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Kyle Kendrick's Sucky Changeup

Remember Kyle Kendrick's changeup? The one he reportedly developed as an "out" pitch and to improve his absolutely horrid numbers against left handed batters? Well, as many of you probably suspected, it's bad. Really, really bad.

I was browsing Fangraphs today--as I have been doing with increased frequency of late in my jonesing for a taste of baseball--and came across Kendrick's page. Resisting the urge to vomit and navigate away immediately, I scrolled down to the "Pitch Type Values" section. I was completely unsurprised to learn that Kendrick's changeup, which he threw 14.5 percent of the time in 2010, was worth a whopping -9.7 runs above average (in other words: 9.7 runs BELOW average; in other other words: really, really bad.) To put this in a league-wide perspective, Kendrick's changeup was the worst in baseball--a full .9 runs worse than the second-to-last place finisher, former Phillies ace Rodrigo Lopez. For comparison's sake, Cole Hamels's changeup--widely considered among the best in the league--was worth a career-low 9.2 runs above average. In 2008, it was worth 23.8.

Kendrick's struggles against lefties have been well-documented. For his career, he has a 3.3 K/9, a 3.77 BB/9, a 1.74 WHIP, a .315 AVG, and a .314 BABIP to go with a 5.92 FIP and a 5.54 xFIP. From that perspective, I guess you could say his 3.92 K/9, 3.28 BB/9, 5.63 FIP, and 5.44 xFIP against lefties in 2010 signifies improvement. It is fairly clear though that the addition of the changeup to his repertoire has not yet given him a leg up on left-handed hitting. Nor has it produced a meaningful increase in swinging strikes, obviously, as his swinging strike percentage of 5 was in line with his career average and good (bad?) for third worst in baseball. For a purported "groundball pitcher" who "pitches to contact" and relies on his fielders to make outs, Kendrick's 38.6 GB%, 19.3 LD%, and 42.1 FB% against lefties and overall 44.5 GB%, 17.3 LD%, and 38.3 FB% in 2010 will severely limit his ability to be successful at the Major League level. With Joe Blanton still on the team and currently slated to fill the fifth spot in the rotation and considering the team's recent $2.45 million investment in Kendrick, he is likely to begin the season in the bullpen where his career 4.25 FIP and 4.18 xFIP against righties could be perhaps marginally useful. But still, $2.45 seems like a bit much to spend on a pitcher who should be used primarily against righties or in a mop-up role and who very well could spend a significant portion of the season in the minors, doesn't it?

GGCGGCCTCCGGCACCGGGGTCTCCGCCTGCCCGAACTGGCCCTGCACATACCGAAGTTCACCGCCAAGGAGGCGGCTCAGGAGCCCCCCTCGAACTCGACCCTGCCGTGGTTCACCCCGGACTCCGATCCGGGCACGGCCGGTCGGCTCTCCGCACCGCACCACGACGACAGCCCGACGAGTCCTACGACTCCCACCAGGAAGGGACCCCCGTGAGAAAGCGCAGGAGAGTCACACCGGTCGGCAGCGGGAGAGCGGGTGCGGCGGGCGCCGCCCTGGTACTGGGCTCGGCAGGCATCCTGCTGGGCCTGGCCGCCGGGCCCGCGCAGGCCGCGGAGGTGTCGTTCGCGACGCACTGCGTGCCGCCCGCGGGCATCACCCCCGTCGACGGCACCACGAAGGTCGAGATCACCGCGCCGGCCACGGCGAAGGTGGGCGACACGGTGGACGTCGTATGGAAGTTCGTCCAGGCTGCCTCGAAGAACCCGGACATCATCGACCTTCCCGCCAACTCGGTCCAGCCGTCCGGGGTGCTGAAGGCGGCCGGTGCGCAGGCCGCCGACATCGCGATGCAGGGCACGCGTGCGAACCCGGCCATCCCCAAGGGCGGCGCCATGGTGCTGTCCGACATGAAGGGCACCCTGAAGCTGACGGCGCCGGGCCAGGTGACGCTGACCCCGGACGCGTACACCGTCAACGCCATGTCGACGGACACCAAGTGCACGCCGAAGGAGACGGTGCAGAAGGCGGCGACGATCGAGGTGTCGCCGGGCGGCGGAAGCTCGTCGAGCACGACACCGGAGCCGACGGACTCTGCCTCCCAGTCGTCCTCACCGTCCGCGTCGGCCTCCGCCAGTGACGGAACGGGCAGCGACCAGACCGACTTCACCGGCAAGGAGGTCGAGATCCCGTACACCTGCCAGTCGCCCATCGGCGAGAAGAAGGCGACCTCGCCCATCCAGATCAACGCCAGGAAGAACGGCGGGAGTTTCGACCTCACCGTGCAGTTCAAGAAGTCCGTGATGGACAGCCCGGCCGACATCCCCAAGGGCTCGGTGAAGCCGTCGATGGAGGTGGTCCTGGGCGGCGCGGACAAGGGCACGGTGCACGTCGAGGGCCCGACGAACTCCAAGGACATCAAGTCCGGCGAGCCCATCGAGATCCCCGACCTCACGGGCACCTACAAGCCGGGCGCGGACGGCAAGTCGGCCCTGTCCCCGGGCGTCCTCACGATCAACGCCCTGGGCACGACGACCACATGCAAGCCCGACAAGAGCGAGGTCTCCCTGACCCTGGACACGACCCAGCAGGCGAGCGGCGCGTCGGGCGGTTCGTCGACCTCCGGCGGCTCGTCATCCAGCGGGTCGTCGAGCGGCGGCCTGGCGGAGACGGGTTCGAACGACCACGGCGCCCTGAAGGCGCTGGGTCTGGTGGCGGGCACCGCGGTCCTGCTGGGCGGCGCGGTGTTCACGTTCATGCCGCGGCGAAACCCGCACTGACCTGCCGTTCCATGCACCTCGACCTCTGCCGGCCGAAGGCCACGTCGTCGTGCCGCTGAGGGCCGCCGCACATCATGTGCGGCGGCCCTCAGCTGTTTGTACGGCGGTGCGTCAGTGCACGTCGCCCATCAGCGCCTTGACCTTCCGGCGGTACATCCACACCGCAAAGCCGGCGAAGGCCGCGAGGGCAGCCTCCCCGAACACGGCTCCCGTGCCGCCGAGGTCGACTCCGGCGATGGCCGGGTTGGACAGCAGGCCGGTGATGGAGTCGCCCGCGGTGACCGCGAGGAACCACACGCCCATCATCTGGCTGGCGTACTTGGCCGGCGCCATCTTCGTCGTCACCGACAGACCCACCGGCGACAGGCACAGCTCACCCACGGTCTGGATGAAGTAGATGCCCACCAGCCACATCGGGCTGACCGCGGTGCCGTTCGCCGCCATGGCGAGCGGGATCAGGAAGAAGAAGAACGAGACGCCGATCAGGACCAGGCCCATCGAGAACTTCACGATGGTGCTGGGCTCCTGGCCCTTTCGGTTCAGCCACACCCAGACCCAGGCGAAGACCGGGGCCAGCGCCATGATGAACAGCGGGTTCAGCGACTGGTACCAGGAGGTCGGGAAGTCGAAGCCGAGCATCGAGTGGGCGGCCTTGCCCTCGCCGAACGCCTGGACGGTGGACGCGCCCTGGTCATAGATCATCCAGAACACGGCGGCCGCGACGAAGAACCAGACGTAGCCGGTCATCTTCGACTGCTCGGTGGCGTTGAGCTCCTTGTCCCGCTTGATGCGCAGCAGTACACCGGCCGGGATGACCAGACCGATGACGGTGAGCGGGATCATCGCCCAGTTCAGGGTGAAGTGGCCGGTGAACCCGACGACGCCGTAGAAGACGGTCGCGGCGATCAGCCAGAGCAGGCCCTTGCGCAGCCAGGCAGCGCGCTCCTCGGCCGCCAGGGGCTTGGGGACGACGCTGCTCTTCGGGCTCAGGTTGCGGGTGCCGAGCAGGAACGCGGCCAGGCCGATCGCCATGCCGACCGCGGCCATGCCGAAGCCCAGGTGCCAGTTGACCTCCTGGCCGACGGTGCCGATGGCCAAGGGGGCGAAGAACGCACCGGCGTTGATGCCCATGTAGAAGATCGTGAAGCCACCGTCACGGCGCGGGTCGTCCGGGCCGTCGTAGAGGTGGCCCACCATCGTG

None of this is to say that Kendrick is a lost cause and that his changeup cannot improve. 2010 was his first full season throwing the pitch and he is just 26. Moreover, surrounded by pitchers like Halladay, Hamels, Oswalt, Lee, Blanton, and Madson--all of whom boast above-average changeups for their careers--he has an ample opportunity to learn from some of the best. Nor is this to say that Kendrick's 4.82 xFIP would spell disaster in the fifth spot of the rotation--it certainly didn't in 2010. Rather, I am just pointing out that while Kendrick has added a third pitch, it has yet to yield positive results.